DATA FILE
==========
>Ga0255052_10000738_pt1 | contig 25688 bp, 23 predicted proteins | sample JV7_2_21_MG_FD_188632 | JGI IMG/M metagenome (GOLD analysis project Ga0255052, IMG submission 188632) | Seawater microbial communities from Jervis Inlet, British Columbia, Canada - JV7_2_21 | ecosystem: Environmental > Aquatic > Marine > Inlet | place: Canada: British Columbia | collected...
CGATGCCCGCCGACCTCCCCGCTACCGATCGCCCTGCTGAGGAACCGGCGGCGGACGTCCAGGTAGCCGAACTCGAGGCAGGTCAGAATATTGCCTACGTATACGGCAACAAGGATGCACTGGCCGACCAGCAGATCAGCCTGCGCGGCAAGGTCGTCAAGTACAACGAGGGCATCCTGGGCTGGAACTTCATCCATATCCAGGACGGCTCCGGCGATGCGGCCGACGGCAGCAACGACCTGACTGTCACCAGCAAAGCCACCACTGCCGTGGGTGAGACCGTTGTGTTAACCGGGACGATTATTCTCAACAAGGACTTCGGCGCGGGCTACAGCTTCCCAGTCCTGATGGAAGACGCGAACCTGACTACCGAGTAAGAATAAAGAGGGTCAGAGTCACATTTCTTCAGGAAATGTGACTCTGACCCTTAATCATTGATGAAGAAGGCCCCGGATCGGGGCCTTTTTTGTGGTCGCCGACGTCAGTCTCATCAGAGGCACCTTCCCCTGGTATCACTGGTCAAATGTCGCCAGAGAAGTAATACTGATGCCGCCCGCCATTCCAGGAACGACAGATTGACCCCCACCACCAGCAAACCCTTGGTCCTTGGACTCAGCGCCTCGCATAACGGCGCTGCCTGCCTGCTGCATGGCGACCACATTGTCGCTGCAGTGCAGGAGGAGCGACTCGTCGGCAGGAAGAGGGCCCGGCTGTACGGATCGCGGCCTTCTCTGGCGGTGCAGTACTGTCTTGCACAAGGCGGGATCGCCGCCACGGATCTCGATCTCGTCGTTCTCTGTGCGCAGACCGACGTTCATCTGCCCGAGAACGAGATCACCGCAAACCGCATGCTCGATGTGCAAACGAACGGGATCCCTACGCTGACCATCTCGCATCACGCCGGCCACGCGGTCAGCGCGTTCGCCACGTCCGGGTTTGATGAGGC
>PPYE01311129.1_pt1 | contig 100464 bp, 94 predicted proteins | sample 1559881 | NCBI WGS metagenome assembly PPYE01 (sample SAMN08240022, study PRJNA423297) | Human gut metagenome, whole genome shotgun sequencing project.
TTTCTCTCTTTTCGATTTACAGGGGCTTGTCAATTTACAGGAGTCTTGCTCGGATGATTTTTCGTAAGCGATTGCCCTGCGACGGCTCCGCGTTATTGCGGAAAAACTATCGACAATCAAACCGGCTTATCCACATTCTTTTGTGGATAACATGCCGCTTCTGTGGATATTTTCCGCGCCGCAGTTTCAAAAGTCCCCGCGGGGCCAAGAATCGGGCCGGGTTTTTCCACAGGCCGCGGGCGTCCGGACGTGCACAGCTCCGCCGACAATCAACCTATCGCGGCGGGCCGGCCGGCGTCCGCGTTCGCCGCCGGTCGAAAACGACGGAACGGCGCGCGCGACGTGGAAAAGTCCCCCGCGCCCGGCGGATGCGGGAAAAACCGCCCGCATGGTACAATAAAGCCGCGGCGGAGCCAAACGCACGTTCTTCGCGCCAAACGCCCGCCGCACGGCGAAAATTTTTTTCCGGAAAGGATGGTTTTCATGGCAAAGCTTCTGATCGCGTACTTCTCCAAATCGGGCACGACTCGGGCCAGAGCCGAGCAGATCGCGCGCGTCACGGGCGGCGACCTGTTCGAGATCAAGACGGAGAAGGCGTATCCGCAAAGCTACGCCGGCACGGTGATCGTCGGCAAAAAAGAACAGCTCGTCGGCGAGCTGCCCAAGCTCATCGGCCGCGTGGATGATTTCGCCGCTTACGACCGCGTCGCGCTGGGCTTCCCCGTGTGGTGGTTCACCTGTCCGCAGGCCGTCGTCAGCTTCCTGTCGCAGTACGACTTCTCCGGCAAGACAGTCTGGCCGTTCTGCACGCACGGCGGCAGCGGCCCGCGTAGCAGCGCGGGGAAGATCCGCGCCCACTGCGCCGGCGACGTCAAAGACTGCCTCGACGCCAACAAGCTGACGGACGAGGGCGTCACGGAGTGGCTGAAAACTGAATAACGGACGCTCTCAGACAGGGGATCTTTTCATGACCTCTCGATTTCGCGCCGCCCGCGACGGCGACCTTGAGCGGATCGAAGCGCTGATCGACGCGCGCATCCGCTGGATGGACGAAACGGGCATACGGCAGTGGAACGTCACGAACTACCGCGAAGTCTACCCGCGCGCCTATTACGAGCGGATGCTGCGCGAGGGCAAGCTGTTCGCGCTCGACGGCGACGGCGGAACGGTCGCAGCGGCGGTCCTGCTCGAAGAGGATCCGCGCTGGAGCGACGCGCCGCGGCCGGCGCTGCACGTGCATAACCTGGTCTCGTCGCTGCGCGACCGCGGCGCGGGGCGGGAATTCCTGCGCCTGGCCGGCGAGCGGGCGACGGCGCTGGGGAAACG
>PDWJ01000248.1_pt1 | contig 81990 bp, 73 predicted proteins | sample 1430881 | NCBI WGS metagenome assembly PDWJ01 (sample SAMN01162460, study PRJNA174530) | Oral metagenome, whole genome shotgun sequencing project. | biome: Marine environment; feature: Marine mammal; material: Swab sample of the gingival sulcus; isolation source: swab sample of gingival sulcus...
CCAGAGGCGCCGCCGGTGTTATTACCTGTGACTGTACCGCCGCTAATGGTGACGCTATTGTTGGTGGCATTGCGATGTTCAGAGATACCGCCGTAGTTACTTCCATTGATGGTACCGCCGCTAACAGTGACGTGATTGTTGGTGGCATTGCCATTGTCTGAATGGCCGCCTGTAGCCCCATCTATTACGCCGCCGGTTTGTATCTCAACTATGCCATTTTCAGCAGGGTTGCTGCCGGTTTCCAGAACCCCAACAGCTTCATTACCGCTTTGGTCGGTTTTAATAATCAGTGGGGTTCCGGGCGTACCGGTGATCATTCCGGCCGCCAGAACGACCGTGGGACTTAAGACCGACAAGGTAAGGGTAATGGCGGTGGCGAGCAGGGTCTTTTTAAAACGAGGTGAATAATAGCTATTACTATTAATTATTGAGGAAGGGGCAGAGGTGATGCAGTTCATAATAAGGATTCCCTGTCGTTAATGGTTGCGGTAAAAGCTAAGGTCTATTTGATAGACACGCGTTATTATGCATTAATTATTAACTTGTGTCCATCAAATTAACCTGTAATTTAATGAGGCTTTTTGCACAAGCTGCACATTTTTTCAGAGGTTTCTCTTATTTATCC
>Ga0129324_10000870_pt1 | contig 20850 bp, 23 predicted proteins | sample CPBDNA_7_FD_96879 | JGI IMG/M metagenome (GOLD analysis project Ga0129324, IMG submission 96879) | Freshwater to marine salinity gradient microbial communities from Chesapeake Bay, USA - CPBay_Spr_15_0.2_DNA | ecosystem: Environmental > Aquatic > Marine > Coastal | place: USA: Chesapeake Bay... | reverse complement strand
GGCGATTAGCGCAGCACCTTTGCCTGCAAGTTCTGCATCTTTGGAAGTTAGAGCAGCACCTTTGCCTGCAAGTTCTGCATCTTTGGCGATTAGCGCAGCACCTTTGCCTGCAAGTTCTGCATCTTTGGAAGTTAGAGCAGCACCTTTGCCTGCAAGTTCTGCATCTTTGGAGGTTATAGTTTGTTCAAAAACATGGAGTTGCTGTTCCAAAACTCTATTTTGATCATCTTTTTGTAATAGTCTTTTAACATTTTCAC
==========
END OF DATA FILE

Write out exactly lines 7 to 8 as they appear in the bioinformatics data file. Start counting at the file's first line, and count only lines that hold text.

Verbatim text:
>Ga0129324_10000870_pt1 | contig 20850 bp, 23 predicted proteins | sample CPBDNA_7_FD_96879 | JGI IMG/M metagenome (GOLD analysis project Ga0129324, IMG submission 96879) | Freshwater to marine salinity gradient microbial communities from Chesapeake Bay, USA - CPBay_Spr_15_0.2_DNA | ecosystem: Environmental > Aquatic > Marine > Coastal | place: USA: Chesapeake Bay... | reverse complement strand
GGCGATTAGCGCAGCACCTTTGCCTGCAAGTTCTGCATCTTTGGAAGTTAGAGCAGCACCTTTGCCTGCAAGTTCTGCATCTTTGGCGATTAGCGCAGCACCTTTGCCTGCAAGTTCTGCATCTTTGGAAGTTAGAGCAGCACCTTTGCCTGCAAGTTCTGCATCTTTGGAGGTTATAGTTTGTTCAAAAACATGGAGTTGCTGTTCCAAAACTCTATTTTGATCATCTTTTTGTAATAGTCTTTTAACATTTTCAC